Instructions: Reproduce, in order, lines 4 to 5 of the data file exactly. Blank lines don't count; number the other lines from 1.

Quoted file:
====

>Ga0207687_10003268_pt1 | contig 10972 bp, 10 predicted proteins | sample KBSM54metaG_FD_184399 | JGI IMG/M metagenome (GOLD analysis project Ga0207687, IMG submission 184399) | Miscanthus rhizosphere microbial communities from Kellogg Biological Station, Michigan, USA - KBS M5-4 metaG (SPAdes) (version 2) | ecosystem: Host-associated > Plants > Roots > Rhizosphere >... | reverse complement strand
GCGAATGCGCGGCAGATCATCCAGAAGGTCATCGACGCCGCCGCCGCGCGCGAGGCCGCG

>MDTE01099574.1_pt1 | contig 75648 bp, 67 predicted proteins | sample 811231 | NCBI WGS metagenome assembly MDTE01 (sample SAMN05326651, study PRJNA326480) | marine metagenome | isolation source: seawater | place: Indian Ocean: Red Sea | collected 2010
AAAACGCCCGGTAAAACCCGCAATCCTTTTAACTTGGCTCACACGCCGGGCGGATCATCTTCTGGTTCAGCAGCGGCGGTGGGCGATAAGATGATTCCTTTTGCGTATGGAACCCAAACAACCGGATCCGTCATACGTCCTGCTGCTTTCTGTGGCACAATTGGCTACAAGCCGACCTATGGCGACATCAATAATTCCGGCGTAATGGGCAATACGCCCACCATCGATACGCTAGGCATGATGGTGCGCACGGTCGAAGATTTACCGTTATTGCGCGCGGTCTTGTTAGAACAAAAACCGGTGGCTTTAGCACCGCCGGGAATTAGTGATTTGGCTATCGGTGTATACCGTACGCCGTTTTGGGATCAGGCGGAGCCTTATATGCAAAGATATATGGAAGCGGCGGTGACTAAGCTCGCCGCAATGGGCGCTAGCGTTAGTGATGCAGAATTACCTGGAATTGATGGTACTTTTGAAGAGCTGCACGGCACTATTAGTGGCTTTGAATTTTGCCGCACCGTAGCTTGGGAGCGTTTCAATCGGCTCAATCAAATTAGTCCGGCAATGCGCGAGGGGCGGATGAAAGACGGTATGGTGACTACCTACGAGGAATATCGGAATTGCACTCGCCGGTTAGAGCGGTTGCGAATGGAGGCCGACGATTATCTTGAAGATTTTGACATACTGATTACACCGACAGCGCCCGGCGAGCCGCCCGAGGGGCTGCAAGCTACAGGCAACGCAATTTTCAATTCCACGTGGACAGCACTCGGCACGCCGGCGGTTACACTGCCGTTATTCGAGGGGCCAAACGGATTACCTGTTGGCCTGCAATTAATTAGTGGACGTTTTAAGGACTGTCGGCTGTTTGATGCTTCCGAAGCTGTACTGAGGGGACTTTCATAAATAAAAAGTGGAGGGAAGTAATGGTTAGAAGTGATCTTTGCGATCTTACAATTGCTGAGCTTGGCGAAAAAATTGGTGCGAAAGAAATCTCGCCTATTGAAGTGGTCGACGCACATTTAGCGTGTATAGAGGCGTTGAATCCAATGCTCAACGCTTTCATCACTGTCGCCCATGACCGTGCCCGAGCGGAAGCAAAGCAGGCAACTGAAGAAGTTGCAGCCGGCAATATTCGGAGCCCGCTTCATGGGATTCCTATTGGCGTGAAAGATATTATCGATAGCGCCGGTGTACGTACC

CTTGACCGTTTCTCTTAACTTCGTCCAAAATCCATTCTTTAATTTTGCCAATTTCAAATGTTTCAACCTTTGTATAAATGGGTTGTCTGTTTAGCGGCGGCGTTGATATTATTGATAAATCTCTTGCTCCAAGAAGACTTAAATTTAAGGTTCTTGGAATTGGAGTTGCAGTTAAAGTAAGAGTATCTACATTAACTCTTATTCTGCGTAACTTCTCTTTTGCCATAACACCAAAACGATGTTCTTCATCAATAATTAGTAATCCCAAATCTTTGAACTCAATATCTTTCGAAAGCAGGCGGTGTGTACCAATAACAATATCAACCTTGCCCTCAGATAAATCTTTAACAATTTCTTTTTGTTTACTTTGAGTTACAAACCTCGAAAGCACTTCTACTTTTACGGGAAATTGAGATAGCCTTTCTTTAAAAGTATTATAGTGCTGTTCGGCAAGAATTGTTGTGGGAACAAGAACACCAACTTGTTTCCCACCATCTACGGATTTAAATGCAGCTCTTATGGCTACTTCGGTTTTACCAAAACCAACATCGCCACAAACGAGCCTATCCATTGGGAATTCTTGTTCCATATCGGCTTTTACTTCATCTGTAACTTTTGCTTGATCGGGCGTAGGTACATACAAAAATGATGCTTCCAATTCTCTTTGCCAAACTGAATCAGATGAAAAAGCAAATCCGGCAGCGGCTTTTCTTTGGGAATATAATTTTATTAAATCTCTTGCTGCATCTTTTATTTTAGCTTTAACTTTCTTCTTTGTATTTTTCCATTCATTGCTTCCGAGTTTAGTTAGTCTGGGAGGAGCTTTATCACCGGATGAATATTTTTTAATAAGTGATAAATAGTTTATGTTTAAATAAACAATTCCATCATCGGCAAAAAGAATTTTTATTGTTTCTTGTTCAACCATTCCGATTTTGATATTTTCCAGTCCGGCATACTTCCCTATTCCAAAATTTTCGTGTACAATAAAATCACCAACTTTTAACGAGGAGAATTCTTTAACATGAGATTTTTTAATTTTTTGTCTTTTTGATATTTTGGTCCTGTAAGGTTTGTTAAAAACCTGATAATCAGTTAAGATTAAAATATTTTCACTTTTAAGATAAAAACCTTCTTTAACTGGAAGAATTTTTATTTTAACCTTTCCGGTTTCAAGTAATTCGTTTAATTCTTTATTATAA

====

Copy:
AAAACGCCCGGTAAAACCCGCAATCCTTTTAACTTGGCTCACACGCCGGGCGGATCATCTTCTGGTTCAGCAGCGGCGGTGGGCGATAAGATGATTCCTTTTGCGTATGGAACCCAAACAACCGGATCCGTCATACGTCCTGCTGCTTTCTGTGGCACAATTGGCTACAAGCCGACCTATGGCGACATCAATAATTCCGGCGTAATGGGCAATACGCCCACCATCGATACGCTAGGCATGATGGTGCGCACGGTCGAAGATTTACCGTTATTGCGCGCGGTCTTGTTAGAACAAAAACCGGTGGCTTTAGCACCGCCGGGAATTAGTGATTTGGCTATCGGTGTATACCGTACGCCGTTTTGGGATCAGGCGGAGCCTTATATGCAAAGATATATGGAAGCGGCGGTGACTAAGCTCGCCGCAATGGGCGCTAGCGTTAGTGATGCAGAATTACCTGGAATTGATGGTACTTTTGAAGAGCTGCACGGCACTATTAGTGGCTTTGAATTTTGCCGCACCGTAGCTTGGGAGCGTTTCAATCGGCTCAATCAAATTAGTCCGGCAATGCGCGAGGGGCGGATGAAAGACGGTATGGTGACTACCTACGAGGAATATCGGAATTGCACTCGCCGGTTAGAGCGGTTGCGAATGGAGGCCGACGATTATCTTGAAGATTTTGACATACTGATTACACCGACAGCGCCCGGCGAGCCGCCCGAGGGGCTGCAAGCTACAGGCAACGCAATTTTCAATTCCACGTGGACAGCACTCGGCACGCCGGCGGTTACACTGCCGTTATTCGAGGGGCCAAACGGATTACCTGTTGGCCTGCAATTAATTAGTGGACGTTTTAAGGACTGTCGGCTGTTTGATGCTTCCGAAGCTGTACTGAGGGGACTTTCATAAATAAAAAGTGGAGGGAAGTAATGGTTAGAAGTGATCTTTGCGATCTTACAATTGCTGAGCTTGGCGAAAAAATTGGTGCGAAAGAAATCTCGCCTATTGAAGTGGTCGACGCACATTTAGCGTGTATAGAGGCGTTGAATCCAATGCTCAACGCTTTCATCACTGTCGCCCATGACCGTGCCCGAGCGGAAGCAAAGCAGGCAACTGAAGAAGTTGCAGCCGGCAATATTCGGAGCCCGCTTCATGGGATTCCTATTGGCGTGAAAGATATTATCGATAGCGCCGGTGTACGTACC

CTTGACCGTTTCTCTTAACTTCGTCCAAAATCCATTCTTTAATTTTGCCAATTTCAAATGTTTCAACCTTTGTATAAATGGGTTGTCTGTTTAGCGGCGGCGTTGATATTATTGATAAATCTCTTGCTCCAAGAAGACTTAAATTTAAGGTTCTTGGAATTGGAGTTGCAGTTAAAGTAAGAGTATCTACATTAACTCTTATTCTGCGTAACTTCTCTTTTGCCATAACACCAAAACGATGTTCTTCATCAATAATTAGTAATCCCAAATCTTTGAACTCAATATCTTTCGAAAGCAGGCGGTGTGTACCAATAACAATATCAACCTTGCCCTCAGATAAATCTTTAACAATTTCTTTTTGTTTACTTTGAGTTACAAACCTCGAAAGCACTTCTACTTTTACGGGAAATTGAGATAGCCTTTCTTTAAAAGTATTATAGTGCTGTTCGGCAAGAATTGTTGTGGGAACAAGAACACCAACTTGTTTCCCACCATCTACGGATTTAAATGCAGCTCTTATGGCTACTTCGGTTTTACCAAAACCAACATCGCCACAAACGAGCCTATCCATTGGGAATTCTTGTTCCATATCGGCTTTTACTTCATCTGTAACTTTTGCTTGATCGGGCGTAGGTACATACAAAAATGATGCTTCCAATTCTCTTTGCCAAACTGAATCAGATGAAAAAGCAAATCCGGCAGCGGCTTTTCTTTGGGAATATAATTTTATTAAATCTCTTGCTGCATCTTTTATTTTAGCTTTAACTTTCTTCTTTGTATTTTTCCATTCATTGCTTCCGAGTTTAGTTAGTCTGGGAGGAGCTTTATCACCGGATGAATATTTTTTAATAAGTGATAAATAGTTTATGTTTAAATAAACAATTCCATCATCGGCAAAAAGAATTTTTATTGTTTCTTGTTCAACCATTCCGATTTTGATATTTTCCAGTCCGGCATACTTCCCTATTCCAAAATTTTCGTGTACAATAAAATCACCAACTTTTAACGAGGAGAATTCTTTAACATGAGATTTTTTAATTTTTTGTCTTTTTGATATTTTGGTCCTGTAAGGTTTGTTAAAAACCTGATAATCAGTTAAGATTAAAATATTTTCACTTTTAAGATAAAAACCTTCTTTAACTGGAAGAATTTTTATTTTAACCTTTCCGGTTTCAAGTAATTCGTTTAATTCTTTATTATAA